1.  It made me go back to feeling super badly for the victims of actual phone (and other) scams. Who am I to judge those folks?
  2. It made me realize how ridiculous my own thoughts were, in the literal sense of that word.

The Cambridge dictionary defines ridiculous as “stupid or unreasonable and deserving to be laughed at”.

I had already realized the thoughts were negative, harmful, untrue and so on. But I hadn’t thought of them as truly ridiculous.

Thinking of them from that perspective – particularly the “deserving to be laughed at” bit – takes their power away. How can you be afraid of something that makes you laugh?

Now, that is not to say that I will always remember that they are  unreasonable and laughable. But, it is another tool in my arsenal and if I can remember it while I’m at the start of a negative thought cycle, it will likely help to keep it from really spiralling to the point where nothing is laughable. And I call that a win!

Tear up the garden because of two “misplaced” plants? Ridiculous!

 

 

 

 

 


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Dairy Queen Discoveries: A Mental Health Me, Too

Our annual general meeting for our condo corporation was this evening and afterwards, since it was a pretty toasty and humid evening, a friend an I decided to go to DQ for a treat before heading home.

Whenever we go out, we have the best conversations, ranging from totally banal topics (such as dipping French fries in your ice cream – which is great, btw, especially if the fries are salted) to various state-of-the-world topics (we have yet to solve world hunger and world peace, though, I regret to admit). Those are my favourite types of conversations – we giggle and we think. This evening was no different and I came away edified, as usual, and even with a new term in my vocabulary: imposter syndrome.

If you’d like to go into more detail on it, you can read up on it here.

Essentially, per Wikipedia, it refers to:

…high-achieving individuals marked by an inability to internalize their accomplishments and a persistent fear of being exposed as a “fraud”…Despite external evidence of their competence, those exhibiting the syndrome remain convinced that they are frauds and do not deserve the success they have achieved. Proof of success is dismissed as luck, timing, or as a result of deceiving others into thinking they are more intelligent and competent than they believe themselves to be.

Now, I don’t think that I truly suffer from this, but parts of what it is definitely resonated with me, particularly right now.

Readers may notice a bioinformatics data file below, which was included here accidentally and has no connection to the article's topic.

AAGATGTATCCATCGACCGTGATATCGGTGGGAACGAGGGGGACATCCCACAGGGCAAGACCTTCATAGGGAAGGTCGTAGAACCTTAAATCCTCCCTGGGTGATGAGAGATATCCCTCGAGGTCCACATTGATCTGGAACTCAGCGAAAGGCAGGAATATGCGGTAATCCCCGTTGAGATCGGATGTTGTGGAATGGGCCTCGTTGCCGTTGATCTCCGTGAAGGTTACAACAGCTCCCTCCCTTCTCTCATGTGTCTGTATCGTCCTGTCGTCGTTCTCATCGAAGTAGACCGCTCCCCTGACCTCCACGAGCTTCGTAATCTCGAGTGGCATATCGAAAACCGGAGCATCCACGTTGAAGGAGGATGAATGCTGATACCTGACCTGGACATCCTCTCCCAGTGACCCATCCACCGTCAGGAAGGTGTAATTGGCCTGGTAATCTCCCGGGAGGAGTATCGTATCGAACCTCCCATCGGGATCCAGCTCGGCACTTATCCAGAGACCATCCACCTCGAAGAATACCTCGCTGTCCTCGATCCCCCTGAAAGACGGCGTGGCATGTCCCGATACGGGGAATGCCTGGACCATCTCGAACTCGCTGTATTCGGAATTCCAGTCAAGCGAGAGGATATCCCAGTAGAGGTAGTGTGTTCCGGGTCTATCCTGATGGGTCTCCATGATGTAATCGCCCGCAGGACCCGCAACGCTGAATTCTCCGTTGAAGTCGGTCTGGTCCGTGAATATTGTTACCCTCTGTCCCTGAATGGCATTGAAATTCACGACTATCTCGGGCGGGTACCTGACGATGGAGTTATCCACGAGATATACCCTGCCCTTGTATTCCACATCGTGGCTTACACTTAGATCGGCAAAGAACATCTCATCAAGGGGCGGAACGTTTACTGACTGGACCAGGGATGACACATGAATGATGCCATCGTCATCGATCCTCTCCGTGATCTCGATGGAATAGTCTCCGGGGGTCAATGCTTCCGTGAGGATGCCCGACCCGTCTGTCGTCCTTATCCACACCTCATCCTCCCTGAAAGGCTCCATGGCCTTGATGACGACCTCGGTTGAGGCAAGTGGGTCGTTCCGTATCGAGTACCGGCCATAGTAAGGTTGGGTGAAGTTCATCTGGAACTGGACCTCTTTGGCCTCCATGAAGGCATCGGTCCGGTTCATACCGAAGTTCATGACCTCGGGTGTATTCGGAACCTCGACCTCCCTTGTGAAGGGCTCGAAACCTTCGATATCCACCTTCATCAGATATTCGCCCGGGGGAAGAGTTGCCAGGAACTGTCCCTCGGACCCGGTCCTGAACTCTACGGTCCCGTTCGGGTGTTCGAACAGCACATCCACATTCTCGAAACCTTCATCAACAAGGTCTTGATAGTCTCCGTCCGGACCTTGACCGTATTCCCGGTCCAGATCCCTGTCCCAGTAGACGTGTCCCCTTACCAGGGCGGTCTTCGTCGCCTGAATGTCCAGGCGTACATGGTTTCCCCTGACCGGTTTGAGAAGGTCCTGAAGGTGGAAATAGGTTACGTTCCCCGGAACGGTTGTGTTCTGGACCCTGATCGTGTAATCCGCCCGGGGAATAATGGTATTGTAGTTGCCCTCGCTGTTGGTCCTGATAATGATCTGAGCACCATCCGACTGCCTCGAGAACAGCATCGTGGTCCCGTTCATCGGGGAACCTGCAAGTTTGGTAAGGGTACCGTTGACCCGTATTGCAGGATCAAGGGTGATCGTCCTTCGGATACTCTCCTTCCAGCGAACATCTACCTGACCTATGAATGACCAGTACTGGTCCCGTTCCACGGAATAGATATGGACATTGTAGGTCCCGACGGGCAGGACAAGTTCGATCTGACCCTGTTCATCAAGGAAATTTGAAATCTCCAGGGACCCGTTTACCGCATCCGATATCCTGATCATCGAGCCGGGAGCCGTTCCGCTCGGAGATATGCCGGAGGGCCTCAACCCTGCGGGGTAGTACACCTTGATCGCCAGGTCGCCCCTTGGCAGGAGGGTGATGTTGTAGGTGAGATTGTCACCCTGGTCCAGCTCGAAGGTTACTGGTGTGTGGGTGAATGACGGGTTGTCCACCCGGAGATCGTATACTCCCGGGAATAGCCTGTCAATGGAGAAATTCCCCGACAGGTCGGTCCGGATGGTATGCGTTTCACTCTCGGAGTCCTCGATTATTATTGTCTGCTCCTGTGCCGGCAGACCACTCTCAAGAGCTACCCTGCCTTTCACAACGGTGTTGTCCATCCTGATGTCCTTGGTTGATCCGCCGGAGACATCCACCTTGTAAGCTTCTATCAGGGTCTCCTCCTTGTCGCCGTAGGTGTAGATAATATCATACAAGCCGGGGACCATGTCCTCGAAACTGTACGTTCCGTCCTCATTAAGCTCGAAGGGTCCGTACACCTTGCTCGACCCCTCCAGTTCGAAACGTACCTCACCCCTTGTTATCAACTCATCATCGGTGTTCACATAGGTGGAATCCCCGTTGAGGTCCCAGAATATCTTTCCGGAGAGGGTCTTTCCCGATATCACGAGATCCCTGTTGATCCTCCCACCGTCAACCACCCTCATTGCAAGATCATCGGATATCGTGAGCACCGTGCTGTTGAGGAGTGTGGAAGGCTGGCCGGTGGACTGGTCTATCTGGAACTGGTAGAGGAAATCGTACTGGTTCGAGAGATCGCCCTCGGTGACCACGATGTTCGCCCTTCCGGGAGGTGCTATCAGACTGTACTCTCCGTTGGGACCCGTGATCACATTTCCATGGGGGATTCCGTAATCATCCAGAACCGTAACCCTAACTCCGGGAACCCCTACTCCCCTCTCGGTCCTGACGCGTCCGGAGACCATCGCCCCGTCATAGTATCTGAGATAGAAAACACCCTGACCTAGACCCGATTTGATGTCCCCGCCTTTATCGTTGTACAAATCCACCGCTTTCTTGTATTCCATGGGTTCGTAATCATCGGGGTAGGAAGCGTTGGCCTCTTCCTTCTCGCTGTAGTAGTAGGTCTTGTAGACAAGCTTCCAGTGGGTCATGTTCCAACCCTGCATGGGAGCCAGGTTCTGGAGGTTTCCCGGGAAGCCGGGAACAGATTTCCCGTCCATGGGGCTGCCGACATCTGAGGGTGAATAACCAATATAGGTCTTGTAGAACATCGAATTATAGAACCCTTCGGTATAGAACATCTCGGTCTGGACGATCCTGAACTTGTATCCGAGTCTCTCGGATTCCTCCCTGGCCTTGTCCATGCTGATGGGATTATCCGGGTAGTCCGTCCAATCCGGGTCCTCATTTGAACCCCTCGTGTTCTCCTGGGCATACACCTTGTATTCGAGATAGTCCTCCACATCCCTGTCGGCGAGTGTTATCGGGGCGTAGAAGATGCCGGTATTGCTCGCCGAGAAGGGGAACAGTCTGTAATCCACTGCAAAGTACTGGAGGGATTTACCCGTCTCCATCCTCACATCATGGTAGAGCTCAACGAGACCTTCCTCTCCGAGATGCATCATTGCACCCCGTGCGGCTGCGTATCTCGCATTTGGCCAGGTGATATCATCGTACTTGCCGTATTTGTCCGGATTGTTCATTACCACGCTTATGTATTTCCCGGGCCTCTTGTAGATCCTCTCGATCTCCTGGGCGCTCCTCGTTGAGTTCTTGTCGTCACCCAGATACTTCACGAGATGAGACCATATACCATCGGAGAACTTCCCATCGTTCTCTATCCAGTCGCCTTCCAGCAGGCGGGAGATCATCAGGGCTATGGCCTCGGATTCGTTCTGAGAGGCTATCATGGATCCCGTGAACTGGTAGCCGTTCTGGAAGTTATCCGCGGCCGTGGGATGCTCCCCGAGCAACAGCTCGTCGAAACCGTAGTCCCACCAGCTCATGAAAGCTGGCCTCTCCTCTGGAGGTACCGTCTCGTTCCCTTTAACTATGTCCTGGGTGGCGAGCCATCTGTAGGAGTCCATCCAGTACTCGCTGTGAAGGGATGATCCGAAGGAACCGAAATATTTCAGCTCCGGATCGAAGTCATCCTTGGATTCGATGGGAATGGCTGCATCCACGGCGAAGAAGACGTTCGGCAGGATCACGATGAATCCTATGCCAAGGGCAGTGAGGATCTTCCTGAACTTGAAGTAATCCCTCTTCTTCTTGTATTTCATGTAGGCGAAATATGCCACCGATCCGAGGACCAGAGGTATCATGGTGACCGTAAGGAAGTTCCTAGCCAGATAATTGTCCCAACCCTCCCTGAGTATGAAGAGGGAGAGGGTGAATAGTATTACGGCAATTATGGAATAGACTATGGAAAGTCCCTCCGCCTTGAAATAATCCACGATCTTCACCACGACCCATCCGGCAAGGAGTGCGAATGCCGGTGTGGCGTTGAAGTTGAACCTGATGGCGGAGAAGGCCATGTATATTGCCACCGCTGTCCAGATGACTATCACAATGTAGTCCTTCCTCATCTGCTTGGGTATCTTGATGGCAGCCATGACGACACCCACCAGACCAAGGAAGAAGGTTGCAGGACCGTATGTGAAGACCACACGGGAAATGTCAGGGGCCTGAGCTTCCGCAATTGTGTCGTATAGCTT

Almost three weeks ago I had a medical emergency that required immediate treatment and I have been off work since then. (Nothing life-threatening…)

Having to take this much time off work (about three and a half weeks by the time I go back next Tuesday) has definitely thrown me for a loop, particularly because I had only been on the team just over two months at the time it happened. I can’t help feeling that everyone now thinks I’m unreliable and a terrible member of the team. I’ve left them in the lurch and that is what is foremost in their minds, especially since I haven’t been on the team long enough for them to have developed any real sense of any of my positive traits.

I should add at this point that I have had recurring issues with anxiety and depression, at varying levels, throughout my adult life (and likely before). So when I say those are the things I’ve been thinking and feeling as a result of being off, I don’t just mean that I feel kind of badly and guilty about it. I mean it’s really been playing havoc with my anxiety in a very disruptive, life-impacting kind of way.

Despite the “logical” side of my brain telling me, “You had to take this time off. It couldn’t be postponed and you didn’t have a choice” and “Nobody thinks you’re a horrible person for doing this,” my anxiety found fertile soil to flourish, so I’ve been dealing with that, as well.

If you’ve ever struggled with anxiety, you likely know it feeds quite well on itself when left unchecked. In my experience, one negative thought leads to another negative thought, which supports the first one and leads to others – kind of like a creeping vine. Similar to imposter syndrome, anxiety takes little to no notice of facts or reality. In full swing, in fact, otherwise completely unrealistic thoughts seem absolutely real and plausible, which, I suppose, is where they get their power.

Somewhere in the past week or so, I read a post by Wil Wheaton where he talks quite frankly about the panic attacks he was suffering through at the time. I was impressed by his openness and honesty in sharing his experience.

I don’t know Wil Wheaton outside of Star Trek and The Big Bang Theory, but somehow reading about his experience (which lead me to some of his other posts on the mental health issues he deals with) made me feel better. Not just because he’s a famous person – but because he’s, well, a person and he seems to be functioning fairly well in his life.

I am also quite fortunate to have a few friends who struggle with anxiety and/or depression. It’s easy to find people who are OK with hearing about your physical ailment (you break a bone, you need a surgery, etc.), but having people with whom you can talk about mental health issues is truly a treasure!

There’s something…liberating… when you can see, in someone else, parts of yourself that you think are “less-than” and even “crazy” – someone who you’d never dream of putting those labels on, even though you’re more than willing to put them on yourself. It’s amazing what happens when you are able to normalize it somewhat – it’s not a weird, freakish, abnormal thing and I’m not a weird, freakish, abnormal person for having it, either. It doesn’t totally make it better, but it definitely helps.

I guess this post is my bit in trying to do the same – to maybe normalize it just a bit more. Of course, my reach is a touch smaller than Wil Wheaton’s (my 45 to his however-many-thousands 😉 ), but every little bit helps, right?

So… Hello. My name is Lucy and I have anxiety and depression.